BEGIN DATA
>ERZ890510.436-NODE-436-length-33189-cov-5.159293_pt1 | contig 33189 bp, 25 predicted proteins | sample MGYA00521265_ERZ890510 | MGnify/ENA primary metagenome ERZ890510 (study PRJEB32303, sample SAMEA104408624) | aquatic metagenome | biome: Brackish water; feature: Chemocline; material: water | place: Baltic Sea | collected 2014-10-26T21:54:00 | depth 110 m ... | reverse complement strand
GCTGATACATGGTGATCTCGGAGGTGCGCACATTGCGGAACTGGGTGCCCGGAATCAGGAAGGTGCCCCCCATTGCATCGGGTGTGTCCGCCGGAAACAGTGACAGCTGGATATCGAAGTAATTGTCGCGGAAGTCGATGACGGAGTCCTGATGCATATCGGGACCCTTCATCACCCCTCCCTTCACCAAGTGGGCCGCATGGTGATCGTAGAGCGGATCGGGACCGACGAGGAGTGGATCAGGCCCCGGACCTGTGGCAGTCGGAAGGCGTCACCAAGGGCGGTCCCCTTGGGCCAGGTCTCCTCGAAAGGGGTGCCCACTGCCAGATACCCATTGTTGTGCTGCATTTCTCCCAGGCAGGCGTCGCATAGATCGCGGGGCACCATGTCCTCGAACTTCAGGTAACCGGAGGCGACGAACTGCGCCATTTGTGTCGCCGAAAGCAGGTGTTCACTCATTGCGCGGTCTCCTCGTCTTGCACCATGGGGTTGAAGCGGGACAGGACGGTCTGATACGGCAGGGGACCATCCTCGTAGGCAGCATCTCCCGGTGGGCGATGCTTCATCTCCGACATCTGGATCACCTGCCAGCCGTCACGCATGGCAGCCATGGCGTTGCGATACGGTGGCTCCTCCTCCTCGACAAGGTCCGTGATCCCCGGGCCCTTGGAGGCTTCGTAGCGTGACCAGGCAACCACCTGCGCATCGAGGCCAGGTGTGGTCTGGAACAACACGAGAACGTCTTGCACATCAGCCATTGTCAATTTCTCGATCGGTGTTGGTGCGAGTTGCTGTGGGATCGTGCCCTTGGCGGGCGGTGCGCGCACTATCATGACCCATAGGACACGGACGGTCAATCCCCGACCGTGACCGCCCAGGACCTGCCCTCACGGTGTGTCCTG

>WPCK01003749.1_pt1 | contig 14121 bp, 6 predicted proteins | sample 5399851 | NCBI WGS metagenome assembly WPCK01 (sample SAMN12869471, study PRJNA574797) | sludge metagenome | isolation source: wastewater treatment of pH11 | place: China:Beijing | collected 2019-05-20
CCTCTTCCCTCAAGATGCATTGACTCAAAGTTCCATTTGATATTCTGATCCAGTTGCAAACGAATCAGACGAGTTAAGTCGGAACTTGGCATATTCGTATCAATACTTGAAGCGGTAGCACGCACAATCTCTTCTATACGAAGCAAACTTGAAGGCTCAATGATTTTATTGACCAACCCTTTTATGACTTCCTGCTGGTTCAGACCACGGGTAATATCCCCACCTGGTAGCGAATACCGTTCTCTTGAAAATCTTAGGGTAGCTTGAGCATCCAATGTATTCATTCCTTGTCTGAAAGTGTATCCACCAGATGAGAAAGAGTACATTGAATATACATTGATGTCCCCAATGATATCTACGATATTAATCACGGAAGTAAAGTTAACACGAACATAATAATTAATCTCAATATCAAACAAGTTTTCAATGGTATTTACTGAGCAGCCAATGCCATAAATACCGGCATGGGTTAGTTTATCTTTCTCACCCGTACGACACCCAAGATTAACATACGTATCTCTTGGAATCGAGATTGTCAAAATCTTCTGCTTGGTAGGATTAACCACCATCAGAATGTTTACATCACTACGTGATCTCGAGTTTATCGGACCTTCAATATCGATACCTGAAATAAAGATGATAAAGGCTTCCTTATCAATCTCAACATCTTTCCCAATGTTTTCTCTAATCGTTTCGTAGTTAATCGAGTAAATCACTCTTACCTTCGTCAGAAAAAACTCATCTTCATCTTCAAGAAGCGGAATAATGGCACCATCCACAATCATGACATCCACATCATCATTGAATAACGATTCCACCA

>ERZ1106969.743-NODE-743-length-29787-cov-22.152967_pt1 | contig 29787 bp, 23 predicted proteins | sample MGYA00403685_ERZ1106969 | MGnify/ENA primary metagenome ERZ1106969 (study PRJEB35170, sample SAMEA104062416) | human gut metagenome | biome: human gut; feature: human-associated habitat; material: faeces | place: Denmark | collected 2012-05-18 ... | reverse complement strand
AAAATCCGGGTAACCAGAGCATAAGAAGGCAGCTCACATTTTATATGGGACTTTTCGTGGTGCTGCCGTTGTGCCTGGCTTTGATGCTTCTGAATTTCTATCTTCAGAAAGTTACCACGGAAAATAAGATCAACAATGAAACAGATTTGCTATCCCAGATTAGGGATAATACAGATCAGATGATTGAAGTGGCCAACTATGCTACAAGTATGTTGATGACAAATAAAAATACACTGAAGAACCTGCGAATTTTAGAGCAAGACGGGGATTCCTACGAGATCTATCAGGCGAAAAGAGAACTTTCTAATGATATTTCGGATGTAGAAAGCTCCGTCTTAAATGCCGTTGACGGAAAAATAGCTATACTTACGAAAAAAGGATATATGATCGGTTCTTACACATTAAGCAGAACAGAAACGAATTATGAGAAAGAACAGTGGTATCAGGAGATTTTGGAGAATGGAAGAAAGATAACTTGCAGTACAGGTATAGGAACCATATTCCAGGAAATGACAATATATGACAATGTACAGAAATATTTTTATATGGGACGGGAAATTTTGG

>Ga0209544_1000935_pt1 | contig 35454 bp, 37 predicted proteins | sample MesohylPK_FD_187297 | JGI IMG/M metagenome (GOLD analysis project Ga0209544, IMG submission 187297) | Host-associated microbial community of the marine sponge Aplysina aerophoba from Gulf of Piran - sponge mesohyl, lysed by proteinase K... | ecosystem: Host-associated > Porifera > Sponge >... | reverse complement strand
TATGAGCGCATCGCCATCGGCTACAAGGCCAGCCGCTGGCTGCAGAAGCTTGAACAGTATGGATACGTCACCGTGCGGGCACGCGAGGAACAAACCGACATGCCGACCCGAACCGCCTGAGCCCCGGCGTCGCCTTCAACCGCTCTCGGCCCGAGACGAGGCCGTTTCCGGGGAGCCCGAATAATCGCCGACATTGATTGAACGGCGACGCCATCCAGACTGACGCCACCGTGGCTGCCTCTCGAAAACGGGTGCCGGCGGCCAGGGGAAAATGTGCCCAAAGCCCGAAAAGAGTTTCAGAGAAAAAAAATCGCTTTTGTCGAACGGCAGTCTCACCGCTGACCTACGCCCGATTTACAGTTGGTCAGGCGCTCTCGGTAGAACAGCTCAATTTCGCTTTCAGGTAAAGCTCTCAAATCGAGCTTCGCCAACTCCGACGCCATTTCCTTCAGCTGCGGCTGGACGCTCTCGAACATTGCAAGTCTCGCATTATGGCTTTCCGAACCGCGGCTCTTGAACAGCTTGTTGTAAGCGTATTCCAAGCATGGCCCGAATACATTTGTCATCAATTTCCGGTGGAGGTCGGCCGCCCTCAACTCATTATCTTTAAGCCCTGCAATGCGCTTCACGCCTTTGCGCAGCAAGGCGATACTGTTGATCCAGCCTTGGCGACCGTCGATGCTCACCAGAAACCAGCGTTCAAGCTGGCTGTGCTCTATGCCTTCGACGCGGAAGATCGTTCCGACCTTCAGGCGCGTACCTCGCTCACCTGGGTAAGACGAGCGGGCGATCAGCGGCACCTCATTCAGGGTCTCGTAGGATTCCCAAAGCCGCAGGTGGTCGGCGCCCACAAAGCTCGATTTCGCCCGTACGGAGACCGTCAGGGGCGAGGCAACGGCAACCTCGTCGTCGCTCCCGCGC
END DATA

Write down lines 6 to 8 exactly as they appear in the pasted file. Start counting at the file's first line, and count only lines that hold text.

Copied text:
AAAATCCGGGTAACCAGAGCATAAGAAGGCAGCTCACATTTTATATGGGACTTTTCGTGGTGCTGCCGTTGTGCCTGGCTTTGATGCTTCTGAATTTCTATCTTCAGAAAGTTACCACGGAAAATAAGATCAACAATGAAACAGATTTGCTATCCCAGATTAGGGATAATACAGATCAGATGATTGAAGTGGCCAACTATGCTACAAGTATGTTGATGACAAATAAAAATACACTGAAGAACCTGCGAATTTTAGAGCAAGACGGGGATTCCTACGAGATCTATCAGGCGAAAAGAGAACTTTCTAATGATATTTCGGATGTAGAAAGCTCCGTCTTAAATGCCGTTGACGGAAAAATAGCTATACTTACGAAAAAAGGATATATGATCGGTTCTTACACATTAAGCAGAACAGAAACGAATTATGAGAAAGAACAGTGGTATCAGGAGATTTTGGAGAATGGAAGAAAGATAACTTGCAGTACAGGTATAGGAACCATATTCCAGGAAATGACAATATATGACAATGTACAGAAATATTTTTATATGGGACGGGAAATTTTGG

>Ga0209544_1000935_pt1 | contig 35454 bp, 37 predicted proteins | sample MesohylPK_FD_187297 | JGI IMG/M metagenome (GOLD analysis project Ga0209544, IMG submission 187297) | Host-associated microbial community of the marine sponge Aplysina aerophoba from Gulf of Piran - sponge mesohyl, lysed by proteinase K... | ecosystem: Host-associated > Porifera > Sponge >... | reverse complement strand
TATGAGCGCATCGCCATCGGCTACAAGGCCAGCCGCTGGCTGCAGAAGCTTGAACAGTATGGATACGTCACCGTGCGGGCACGCGAGGAACAAACCGACATGCCGACCCGAACCGCCTGAGCCCCGGCGTCGCCTTCAACCGCTCTCGGCCCGAGACGAGGCCGTTTCCGGGGAGCCCGAATAATCGCCGACATTGATTGAACGGCGACGCCATCCAGACTGACGCCACCGTGGCTGCCTCTCGAAAACGGGTGCCGGCGGCCAGGGGAAAATGTGCCCAAAGCCCGAAAAGAGTTTCAGAGAAAAAAAATCGCTTTTGTCGAACGGCAGTCTCACCGCTGACCTACGCCCGATTTACAGTTGGTCAGGCGCTCTCGGTAGAACAGCTCAATTTCGCTTTCAGGTAAAGCTCTCAAATCGAGCTTCGCCAACTCCGACGCCATTTCCTTCAGCTGCGGCTGGACGCTCTCGAACATTGCAAGTCTCGCATTATGGCTTTCCGAACCGCGGCTCTTGAACAGCTTGTTGTAAGCGTATTCCAAGCATGGCCCGAATACATTTGTCATCAATTTCCGGTGGAGGTCGGCCGCCCTCAACTCATTATCTTTAAGCCCTGCAATGCGCTTCACGCCTTTGCGCAGCAAGGCGATACTGTTGATCCAGCCTTGGCGACCGTCGATGCTCACCAGAAACCAGCGTTCAAGCTGGCTGTGCTCTATGCCTTCGACGCGGAAGATCGTTCCGACCTTCAGGCGCGTACCTCGCTCACCTGGGTAAGACGAGCGGGCGATCAGCGGCACCTCATTCAGGGTCTCGTAGGATTCCCAAAGCCGCAGGTGGTCGGCGCCCACAAAGCTCGATTTCGCCCGTACGGAGACCGTCAGGGGCGAGGCAACGGCAACCTCGTCGTCGCTCCCGCGC